Critics of volunteer work are not hard to come by these days; they are actually becoming the more dominant force in the discussion. With regards to volunteering abroad, the discussion has taken a turn during the last couple of years when we started calling volunteering abroad "voluntourism" (Stupart 2012). The concept behind "voluntourism" is a neoimperialistic superiority complex that drives thousands of American and Western-European adolescents to volunteer in exotic countries, assisting primarily in childcare, education and fundraising. The prevailing thought is that well-educated, well-intentioned and ambitious teenagers from the West can transform the lives of hundreds of people in a village in Africa simply by showing up and by the merit of having English as their first or second language. The opportunity is granted to them by their highly-educated parents who have set aside $5000 to have their youngster terrorize someone else for six weeks by working in an underprivileged area. The proponents of volunteering normally respond to this simplification by asking: If not us, then who?

Admittedly, most volunteer work target areas with limited opportunities, malfunctioning educational systems and lackluster healthcare; areas that are in dire need of help. While I admire the alleged desire to help others, I cannot possibly see how this argument is anything but a poor excuse on the road to self-realization. If you are not a teacher, doctor or constructional worker but you act in place of one due to a local shortage of laborers, you have implicitly emphasized the condescending view adolescent volunteers have of developing nations. Furthermore, you have taken on unmanageable responsibilities and reinforced the power dynamics between developed and developing nations. Essentially, you are subscribing to the belief that an unqualified, and potentially unskilled, Western-European or American can have a meaningful impact in a completely different culture. For a while, your self-complacency keeps the illusion alive; you condescendingly ask the Nigerian students about their life, point ferociously to New York on the map while imitating the Statue of Liberty, and you feel culturally integrated because you live in a hut and eat rice for a week while posting photos of yourself with African children on Facebook. These condescending, social dynamics are further illustrated in our expectations to the volunteer work upon arrival. When we take on internships in our own countries we do so humbly; we do not expect to be given leadership positions or significant responsibility. We accept that we are there to do a job the firm could have hired someone else to do. Yet when it comes to volunteer work, we have completely different expectations. We want to impose ourselves on the local community right away and our benevolence is practically forced down the recipient's throat.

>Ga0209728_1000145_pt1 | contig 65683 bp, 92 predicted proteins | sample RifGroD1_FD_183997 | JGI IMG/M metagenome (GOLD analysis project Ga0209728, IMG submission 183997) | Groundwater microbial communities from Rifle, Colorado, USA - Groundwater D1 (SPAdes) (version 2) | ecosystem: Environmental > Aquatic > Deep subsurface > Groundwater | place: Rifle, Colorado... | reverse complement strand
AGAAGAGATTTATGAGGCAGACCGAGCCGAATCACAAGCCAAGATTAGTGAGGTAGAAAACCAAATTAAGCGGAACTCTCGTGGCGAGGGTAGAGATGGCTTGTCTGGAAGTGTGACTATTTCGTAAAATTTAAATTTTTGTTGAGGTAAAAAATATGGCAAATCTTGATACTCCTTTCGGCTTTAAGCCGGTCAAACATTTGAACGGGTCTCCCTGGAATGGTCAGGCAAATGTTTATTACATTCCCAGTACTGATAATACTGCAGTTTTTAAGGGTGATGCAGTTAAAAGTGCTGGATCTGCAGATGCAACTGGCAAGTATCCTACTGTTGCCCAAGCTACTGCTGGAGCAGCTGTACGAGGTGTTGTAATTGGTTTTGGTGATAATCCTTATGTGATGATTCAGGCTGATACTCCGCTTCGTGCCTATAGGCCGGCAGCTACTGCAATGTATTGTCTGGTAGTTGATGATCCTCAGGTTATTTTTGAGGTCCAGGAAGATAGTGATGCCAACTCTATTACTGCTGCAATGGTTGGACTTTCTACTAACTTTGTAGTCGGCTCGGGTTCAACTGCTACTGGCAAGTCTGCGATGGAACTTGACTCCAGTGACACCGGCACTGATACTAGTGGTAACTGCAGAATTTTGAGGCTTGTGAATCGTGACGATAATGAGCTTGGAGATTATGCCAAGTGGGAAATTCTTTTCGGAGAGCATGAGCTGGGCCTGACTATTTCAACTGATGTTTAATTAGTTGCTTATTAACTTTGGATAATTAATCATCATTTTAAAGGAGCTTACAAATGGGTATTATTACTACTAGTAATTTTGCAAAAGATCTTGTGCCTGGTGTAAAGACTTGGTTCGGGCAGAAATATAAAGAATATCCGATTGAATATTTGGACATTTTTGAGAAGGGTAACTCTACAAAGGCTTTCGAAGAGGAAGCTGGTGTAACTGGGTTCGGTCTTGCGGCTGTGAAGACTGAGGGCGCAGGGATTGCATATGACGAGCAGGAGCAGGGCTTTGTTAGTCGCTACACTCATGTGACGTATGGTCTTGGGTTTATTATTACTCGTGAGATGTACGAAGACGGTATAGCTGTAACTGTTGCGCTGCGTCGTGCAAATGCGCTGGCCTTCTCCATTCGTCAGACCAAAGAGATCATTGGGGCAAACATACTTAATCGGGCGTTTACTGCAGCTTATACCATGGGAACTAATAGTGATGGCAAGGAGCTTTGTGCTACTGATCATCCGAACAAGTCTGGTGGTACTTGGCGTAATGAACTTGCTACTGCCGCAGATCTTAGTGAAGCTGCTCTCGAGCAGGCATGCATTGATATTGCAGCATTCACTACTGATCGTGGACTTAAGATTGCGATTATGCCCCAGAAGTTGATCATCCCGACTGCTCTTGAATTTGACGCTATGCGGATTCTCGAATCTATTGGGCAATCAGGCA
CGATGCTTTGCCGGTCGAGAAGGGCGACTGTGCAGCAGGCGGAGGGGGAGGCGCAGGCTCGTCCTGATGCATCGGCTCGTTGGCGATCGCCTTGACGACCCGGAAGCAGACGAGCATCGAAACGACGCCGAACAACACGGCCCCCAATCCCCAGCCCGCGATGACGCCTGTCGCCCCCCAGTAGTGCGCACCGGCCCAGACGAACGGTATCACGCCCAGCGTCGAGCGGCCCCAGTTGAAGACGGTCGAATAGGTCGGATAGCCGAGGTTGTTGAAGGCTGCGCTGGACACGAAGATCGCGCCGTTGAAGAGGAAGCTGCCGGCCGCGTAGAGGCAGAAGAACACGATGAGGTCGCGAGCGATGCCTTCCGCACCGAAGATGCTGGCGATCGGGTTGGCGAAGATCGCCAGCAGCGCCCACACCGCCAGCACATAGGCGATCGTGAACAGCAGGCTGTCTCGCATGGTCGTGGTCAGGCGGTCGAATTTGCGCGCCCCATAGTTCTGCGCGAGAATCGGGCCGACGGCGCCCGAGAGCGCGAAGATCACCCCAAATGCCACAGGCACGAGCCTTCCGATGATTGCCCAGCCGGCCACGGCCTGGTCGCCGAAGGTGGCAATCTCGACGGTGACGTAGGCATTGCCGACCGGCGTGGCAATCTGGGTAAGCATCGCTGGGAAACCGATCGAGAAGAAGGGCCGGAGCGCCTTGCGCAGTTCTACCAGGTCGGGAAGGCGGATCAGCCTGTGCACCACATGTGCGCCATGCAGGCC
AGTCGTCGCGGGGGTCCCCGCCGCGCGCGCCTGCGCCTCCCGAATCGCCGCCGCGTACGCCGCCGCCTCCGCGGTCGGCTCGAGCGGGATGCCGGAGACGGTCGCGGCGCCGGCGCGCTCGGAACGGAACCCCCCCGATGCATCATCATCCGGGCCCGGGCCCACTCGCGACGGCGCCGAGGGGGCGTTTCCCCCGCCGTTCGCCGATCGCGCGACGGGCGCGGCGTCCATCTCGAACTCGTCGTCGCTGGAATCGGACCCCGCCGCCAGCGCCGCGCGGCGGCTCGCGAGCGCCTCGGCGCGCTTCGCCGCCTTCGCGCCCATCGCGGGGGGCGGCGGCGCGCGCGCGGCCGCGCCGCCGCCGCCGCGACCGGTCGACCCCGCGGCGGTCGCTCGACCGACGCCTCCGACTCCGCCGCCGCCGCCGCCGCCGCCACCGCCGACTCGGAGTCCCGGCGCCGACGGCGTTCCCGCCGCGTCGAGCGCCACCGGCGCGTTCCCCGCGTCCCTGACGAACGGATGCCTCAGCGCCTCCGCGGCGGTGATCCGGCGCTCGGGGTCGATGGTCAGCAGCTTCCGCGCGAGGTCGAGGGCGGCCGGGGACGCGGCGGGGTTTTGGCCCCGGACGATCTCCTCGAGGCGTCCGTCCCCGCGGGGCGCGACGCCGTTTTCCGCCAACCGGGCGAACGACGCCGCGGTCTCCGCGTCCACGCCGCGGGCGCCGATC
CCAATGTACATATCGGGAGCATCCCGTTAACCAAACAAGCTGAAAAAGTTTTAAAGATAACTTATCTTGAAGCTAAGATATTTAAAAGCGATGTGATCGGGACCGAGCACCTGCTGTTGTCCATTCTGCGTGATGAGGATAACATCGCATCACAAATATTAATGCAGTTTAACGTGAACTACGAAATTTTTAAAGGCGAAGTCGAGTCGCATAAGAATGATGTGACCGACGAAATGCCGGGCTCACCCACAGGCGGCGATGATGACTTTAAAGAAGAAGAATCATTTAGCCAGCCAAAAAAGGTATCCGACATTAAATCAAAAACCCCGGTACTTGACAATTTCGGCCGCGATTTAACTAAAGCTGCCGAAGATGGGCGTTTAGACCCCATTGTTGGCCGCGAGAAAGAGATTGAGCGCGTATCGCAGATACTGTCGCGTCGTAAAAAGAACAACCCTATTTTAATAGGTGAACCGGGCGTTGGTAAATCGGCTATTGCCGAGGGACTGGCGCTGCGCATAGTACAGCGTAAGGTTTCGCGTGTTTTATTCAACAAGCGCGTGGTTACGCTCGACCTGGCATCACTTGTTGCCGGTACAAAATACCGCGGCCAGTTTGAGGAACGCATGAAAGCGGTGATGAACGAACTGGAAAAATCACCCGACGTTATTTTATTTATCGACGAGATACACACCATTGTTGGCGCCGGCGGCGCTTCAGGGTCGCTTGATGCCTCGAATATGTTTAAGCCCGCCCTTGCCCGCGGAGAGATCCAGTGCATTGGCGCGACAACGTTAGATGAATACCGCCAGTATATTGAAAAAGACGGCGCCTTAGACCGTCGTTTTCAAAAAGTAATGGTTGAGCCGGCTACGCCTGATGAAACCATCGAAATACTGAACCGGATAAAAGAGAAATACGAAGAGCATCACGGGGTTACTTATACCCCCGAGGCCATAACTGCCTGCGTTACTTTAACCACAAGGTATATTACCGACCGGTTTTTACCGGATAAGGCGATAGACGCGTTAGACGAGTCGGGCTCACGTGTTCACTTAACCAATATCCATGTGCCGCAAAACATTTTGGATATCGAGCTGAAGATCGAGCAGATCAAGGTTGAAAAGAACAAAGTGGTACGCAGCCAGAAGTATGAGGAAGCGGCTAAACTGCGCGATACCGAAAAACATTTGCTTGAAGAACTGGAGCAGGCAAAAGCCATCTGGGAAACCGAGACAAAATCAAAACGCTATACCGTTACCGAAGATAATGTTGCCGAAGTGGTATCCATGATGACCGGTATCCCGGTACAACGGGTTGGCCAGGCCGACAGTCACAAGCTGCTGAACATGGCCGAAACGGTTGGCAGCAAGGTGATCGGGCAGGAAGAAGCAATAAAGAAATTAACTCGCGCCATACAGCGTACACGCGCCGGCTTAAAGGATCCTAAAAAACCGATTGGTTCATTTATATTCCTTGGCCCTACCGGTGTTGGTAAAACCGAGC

Especially for children, forming stable relationships with adults is critical and it might seem like a mutually beneficial arrangement to sweep in for eight weeks and teach English to children in Thailand, but you are repeating the cycle of creating and abandoning relationships that some of these kids might have experienced all too soon. Secondly, consider the supreme irresponsibility of having a Western adolescent as a role model or influence in the life of someone in a completely different situation. Back home, your mother wouldn't trust you to babysit your sister for the weekend. Sure, sometimes it might work as an inspiration to encounter someone with different thoughts and ideals, but in most cases it symbolizes and further emphasizes the powerlessness in underprivileged areas, regardless of whether it is taking place 50 meters away from your house or in a village in Africa. The question is not whether you can relate to the people you help; it's whether they can relate to you.

Much of these intentions come from a "belief that because we come from financially wealthier countries, we have the right, or the obligation, to bestow our benevolence on people" (Papi 2013). The oftentimes skewed socioeconomic status between the donor and recipient illustrates the reapplication of the French term noblesse oblige, that the nobility or wealthy have a responsibility and privilege to fulfill social responsibilities. While I agree that we should address social inequality and immobility, it is hard to argue that this approach is anything but an educational experience. The sheer fact that you are there to help shows that the differences are so vast that you will end up as "one of the Americans who was here for a couple of weeks." You are not saving the world, you are learning from it.